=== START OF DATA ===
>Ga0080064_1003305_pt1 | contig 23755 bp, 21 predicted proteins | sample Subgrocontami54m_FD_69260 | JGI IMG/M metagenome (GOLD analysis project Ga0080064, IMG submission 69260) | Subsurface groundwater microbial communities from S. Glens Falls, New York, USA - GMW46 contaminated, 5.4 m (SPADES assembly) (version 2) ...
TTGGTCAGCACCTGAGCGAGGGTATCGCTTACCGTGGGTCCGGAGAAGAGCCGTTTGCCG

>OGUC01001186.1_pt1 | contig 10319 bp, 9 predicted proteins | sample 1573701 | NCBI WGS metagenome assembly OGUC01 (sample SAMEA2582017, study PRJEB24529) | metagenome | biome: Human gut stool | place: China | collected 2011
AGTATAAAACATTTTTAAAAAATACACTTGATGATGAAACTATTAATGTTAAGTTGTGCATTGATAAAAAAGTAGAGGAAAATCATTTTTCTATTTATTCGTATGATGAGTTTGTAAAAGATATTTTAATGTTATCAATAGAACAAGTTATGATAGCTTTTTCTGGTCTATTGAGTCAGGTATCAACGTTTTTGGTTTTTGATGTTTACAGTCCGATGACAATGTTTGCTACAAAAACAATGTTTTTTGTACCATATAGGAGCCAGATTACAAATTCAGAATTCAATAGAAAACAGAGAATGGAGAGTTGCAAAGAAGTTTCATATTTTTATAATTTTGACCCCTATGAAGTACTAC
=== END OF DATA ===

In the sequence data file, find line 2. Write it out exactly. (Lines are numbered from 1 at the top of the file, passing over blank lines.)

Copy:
TTGGTCAGCACCTGAGCGAGGGTATCGCTTACCGTGGGTCCGGAGAAGAGCCGTTTGCCG